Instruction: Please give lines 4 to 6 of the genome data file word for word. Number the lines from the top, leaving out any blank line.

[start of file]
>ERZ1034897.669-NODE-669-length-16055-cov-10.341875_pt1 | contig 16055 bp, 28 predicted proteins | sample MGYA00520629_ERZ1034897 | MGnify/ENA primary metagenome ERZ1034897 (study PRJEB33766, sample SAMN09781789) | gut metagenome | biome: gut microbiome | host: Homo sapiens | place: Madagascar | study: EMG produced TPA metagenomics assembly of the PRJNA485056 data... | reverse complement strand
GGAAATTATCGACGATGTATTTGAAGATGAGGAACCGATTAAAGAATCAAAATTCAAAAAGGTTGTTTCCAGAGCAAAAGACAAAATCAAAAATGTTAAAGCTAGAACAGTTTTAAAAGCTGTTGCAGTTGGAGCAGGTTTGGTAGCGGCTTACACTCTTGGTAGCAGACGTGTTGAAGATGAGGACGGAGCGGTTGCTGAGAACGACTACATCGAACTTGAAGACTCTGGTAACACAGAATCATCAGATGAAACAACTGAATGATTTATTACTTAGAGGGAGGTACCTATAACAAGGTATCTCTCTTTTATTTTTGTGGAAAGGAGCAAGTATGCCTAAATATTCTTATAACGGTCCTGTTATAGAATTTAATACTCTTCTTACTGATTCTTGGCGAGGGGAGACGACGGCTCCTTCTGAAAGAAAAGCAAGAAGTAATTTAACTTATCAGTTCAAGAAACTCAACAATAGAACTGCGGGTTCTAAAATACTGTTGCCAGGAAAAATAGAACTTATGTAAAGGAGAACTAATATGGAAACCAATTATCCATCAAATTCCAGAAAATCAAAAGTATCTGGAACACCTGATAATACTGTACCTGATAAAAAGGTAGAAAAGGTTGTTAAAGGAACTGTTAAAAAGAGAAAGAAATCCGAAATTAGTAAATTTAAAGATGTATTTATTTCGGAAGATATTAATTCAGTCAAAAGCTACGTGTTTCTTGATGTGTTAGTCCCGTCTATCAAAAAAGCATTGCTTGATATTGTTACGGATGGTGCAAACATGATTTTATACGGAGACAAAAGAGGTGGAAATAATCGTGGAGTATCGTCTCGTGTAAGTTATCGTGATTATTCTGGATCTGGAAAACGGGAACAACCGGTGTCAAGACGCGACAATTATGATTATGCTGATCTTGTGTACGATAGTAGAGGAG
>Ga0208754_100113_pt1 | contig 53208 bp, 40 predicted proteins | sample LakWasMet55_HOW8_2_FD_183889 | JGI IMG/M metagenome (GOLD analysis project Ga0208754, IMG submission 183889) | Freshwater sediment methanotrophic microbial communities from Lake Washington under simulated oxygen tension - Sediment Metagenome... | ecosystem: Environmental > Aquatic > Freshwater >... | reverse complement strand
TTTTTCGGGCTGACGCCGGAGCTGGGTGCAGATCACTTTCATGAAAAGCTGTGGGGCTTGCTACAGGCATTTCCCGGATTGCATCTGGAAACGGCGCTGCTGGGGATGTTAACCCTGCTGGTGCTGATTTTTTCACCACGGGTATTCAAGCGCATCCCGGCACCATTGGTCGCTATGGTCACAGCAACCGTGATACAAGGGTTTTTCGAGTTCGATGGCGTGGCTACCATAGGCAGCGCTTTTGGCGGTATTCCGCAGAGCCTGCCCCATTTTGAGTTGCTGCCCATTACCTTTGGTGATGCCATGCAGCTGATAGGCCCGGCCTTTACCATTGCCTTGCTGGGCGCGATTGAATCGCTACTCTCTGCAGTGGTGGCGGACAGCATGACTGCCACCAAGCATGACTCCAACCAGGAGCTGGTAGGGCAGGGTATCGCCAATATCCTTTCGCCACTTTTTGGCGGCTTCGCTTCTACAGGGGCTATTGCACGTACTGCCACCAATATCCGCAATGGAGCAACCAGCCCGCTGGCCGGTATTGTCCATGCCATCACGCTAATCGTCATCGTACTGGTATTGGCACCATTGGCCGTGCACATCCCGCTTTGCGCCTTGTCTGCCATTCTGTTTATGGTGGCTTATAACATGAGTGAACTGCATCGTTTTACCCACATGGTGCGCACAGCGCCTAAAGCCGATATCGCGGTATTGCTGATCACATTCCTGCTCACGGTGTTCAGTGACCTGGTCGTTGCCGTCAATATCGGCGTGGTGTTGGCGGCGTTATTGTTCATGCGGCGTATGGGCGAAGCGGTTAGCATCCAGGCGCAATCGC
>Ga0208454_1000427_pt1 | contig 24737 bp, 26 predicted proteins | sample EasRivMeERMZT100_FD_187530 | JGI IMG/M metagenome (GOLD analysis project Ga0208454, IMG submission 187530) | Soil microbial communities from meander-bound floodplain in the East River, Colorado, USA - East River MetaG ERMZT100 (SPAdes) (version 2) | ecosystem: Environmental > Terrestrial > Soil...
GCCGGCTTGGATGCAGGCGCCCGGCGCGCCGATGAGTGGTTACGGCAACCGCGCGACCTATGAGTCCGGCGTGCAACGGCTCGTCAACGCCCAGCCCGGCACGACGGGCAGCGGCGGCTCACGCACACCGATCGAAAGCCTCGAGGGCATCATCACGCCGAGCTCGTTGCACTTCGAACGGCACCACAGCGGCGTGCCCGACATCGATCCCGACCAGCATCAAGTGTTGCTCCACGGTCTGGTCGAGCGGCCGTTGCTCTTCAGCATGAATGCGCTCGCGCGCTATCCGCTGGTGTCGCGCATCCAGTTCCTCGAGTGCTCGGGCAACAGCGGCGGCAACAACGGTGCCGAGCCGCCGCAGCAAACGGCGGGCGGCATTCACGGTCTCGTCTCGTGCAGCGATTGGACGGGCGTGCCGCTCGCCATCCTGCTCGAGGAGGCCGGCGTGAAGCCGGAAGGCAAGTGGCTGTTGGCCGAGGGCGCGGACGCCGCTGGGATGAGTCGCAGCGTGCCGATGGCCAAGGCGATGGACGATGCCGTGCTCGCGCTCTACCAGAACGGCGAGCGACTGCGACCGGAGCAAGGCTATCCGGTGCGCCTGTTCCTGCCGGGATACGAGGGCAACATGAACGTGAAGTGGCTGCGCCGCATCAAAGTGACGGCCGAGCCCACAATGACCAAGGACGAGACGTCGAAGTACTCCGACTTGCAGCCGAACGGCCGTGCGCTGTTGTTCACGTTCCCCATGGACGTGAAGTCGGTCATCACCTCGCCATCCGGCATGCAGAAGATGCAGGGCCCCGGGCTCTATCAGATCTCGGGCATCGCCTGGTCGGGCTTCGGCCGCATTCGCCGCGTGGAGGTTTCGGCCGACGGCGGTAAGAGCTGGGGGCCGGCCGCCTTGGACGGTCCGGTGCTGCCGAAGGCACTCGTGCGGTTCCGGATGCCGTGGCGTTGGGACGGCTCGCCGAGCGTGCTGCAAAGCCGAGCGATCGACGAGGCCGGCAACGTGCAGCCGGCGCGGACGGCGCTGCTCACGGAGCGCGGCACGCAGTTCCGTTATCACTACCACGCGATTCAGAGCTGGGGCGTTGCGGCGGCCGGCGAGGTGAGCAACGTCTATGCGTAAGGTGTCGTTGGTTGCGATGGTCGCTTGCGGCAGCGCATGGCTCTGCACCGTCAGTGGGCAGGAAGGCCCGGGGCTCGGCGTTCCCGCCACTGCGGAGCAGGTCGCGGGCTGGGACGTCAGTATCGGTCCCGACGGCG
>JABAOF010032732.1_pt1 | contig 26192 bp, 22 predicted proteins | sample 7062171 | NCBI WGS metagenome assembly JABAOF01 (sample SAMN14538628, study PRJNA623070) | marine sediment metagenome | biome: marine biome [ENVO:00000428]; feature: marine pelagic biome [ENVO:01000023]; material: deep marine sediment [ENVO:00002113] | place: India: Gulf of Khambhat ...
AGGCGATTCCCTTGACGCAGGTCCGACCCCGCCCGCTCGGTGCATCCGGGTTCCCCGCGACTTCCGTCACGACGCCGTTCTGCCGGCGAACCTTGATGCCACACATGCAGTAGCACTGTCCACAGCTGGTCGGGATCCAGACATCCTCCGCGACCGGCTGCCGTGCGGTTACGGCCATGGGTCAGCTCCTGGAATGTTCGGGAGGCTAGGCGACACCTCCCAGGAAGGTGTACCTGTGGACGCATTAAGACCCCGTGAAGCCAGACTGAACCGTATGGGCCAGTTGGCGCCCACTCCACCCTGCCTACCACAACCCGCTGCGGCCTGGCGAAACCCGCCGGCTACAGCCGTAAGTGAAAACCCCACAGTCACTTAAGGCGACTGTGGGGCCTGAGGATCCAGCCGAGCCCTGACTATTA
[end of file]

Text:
TTTTTCGGGCTGACGCCGGAGCTGGGTGCAGATCACTTTCATGAAAAGCTGTGGGGCTTGCTACAGGCATTTCCCGGATTGCATCTGGAAACGGCGCTGCTGGGGATGTTAACCCTGCTGGTGCTGATTTTTTCACCACGGGTATTCAAGCGCATCCCGGCACCATTGGTCGCTATGGTCACAGCAACCGTGATACAAGGGTTTTTCGAGTTCGATGGCGTGGCTACCATAGGCAGCGCTTTTGGCGGTATTCCGCAGAGCCTGCCCCATTTTGAGTTGCTGCCCATTACCTTTGGTGATGCCATGCAGCTGATAGGCCCGGCCTTTACCATTGCCTTGCTGGGCGCGATTGAATCGCTACTCTCTGCAGTGGTGGCGGACAGCATGACTGCCACCAAGCATGACTCCAACCAGGAGCTGGTAGGGCAGGGTATCGCCAATATCCTTTCGCCACTTTTTGGCGGCTTCGCTTCTACAGGGGCTATTGCACGTACTGCCACCAATATCCGCAATGGAGCAACCAGCCCGCTGGCCGGTATTGTCCATGCCATCACGCTAATCGTCATCGTACTGGTATTGGCACCATTGGCCGTGCACATCCCGCTTTGCGCCTTGTCTGCCATTCTGTTTATGGTGGCTTATAACATGAGTGAACTGCATCGTTTTACCCACATGGTGCGCACAGCGCCTAAAGCCGATATCGCGGTATTGCTGATCACATTCCTGCTCACGGTGTTCAGTGACCTGGTCGTTGCCGTCAATATCGGCGTGGTGTTGGCGGCGTTATTGTTCATGCGGCGTATGGGCGAAGCGGTTAGCATCCAGGCGCAATCGC
>Ga0208454_1000427_pt1 | contig 24737 bp, 26 predicted proteins | sample EasRivMeERMZT100_FD_187530 | JGI IMG/M metagenome (GOLD analysis project Ga0208454, IMG submission 187530) | Soil microbial communities from meander-bound floodplain in the East River, Colorado, USA - East River MetaG ERMZT100 (SPAdes) (version 2) | ecosystem: Environmental > Terrestrial > Soil...
GCCGGCTTGGATGCAGGCGCCCGGCGCGCCGATGAGTGGTTACGGCAACCGCGCGACCTATGAGTCCGGCGTGCAACGGCTCGTCAACGCCCAGCCCGGCACGACGGGCAGCGGCGGCTCACGCACACCGATCGAAAGCCTCGAGGGCATCATCACGCCGAGCTCGTTGCACTTCGAACGGCACCACAGCGGCGTGCCCGACATCGATCCCGACCAGCATCAAGTGTTGCTCCACGGTCTGGTCGAGCGGCCGTTGCTCTTCAGCATGAATGCGCTCGCGCGCTATCCGCTGGTGTCGCGCATCCAGTTCCTCGAGTGCTCGGGCAACAGCGGCGGCAACAACGGTGCCGAGCCGCCGCAGCAAACGGCGGGCGGCATTCACGGTCTCGTCTCGTGCAGCGATTGGACGGGCGTGCCGCTCGCCATCCTGCTCGAGGAGGCCGGCGTGAAGCCGGAAGGCAAGTGGCTGTTGGCCGAGGGCGCGGACGCCGCTGGGATGAGTCGCAGCGTGCCGATGGCCAAGGCGATGGACGATGCCGTGCTCGCGCTCTACCAGAACGGCGAGCGACTGCGACCGGAGCAAGGCTATCCGGTGCGCCTGTTCCTGCCGGGATACGAGGGCAACATGAACGTGAAGTGGCTGCGCCGCATCAAAGTGACGGCCGAGCCCACAATGACCAAGGACGAGACGTCGAAGTACTCCGACTTGCAGCCGAACGGCCGTGCGCTGTTGTTCACGTTCCCCATGGACGTGAAGTCGGTCATCACCTCGCCATCCGGCATGCAGAAGATGCAGGGCCCCGGGCTCTATCAGATCTCGGGCATCGCCTGGTCGGGCTTCGGCCGCATTCGCCGCGTGGAGGTTTCGGCCGACGGCGGTAAGAGCTGGGGGCCGGCCGCCTTGGACGGTCCGGTGCTGCCGAAGGCACTCGTGCGGTTCCGGATGCCGTGGCGTTGGGACGGCTCGCCGAGCGTGCTGCAAAGCCGAGCGATCGACGAGGCCGGCAACGTGCAGCCGGCGCGGACGGCGCTGCTCACGGAGCGCGGCACGCAGTTCCGTTATCACTACCACGCGATTCAGAGCTGGGGCGTTGCGGCGGCCGGCGAGGTGAGCAACGTCTATGCGTAAGGTGTCGTTGGTTGCGATGGTCGCTTGCGGCAGCGCATGGCTCTGCACCGTCAGTGGGCAGGAAGGCCCGGGGCTCGGCGTTCCCGCCACTGCGGAGCAGGTCGCGGGCTGGGACGTCAGTATCGGTCCCGACGGCG